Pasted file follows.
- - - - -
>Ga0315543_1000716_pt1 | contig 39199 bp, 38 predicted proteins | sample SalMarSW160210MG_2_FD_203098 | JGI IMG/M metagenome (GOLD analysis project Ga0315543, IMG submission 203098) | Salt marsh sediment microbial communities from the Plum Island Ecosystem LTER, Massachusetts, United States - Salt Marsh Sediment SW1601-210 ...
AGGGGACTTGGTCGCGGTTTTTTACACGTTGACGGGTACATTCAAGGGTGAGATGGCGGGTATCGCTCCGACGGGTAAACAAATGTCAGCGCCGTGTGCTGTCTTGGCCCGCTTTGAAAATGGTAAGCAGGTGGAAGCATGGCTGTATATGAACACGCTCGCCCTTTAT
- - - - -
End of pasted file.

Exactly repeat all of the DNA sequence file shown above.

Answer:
>Ga0315543_1000716_pt1 | contig 39199 bp, 38 predicted proteins | sample SalMarSW160210MG_2_FD_203098 | JGI IMG/M metagenome (GOLD analysis project Ga0315543, IMG submission 203098) | Salt marsh sediment microbial communities from the Plum Island Ecosystem LTER, Massachusetts, United States - Salt Marsh Sediment SW1601-210 ...
AGGGGACTTGGTCGCGGTTTTTTACACGTTGACGGGTACATTCAAGGGTGAGATGGCGGGTATCGCTCCGACGGGTAAACAAATGTCAGCGCCGTGTGCTGTCTTGGCCCGCTTTGAAAATGGTAAGCAGGTGGAAGCATGGCTGTATATGAACACGCTCGCCCTTTAT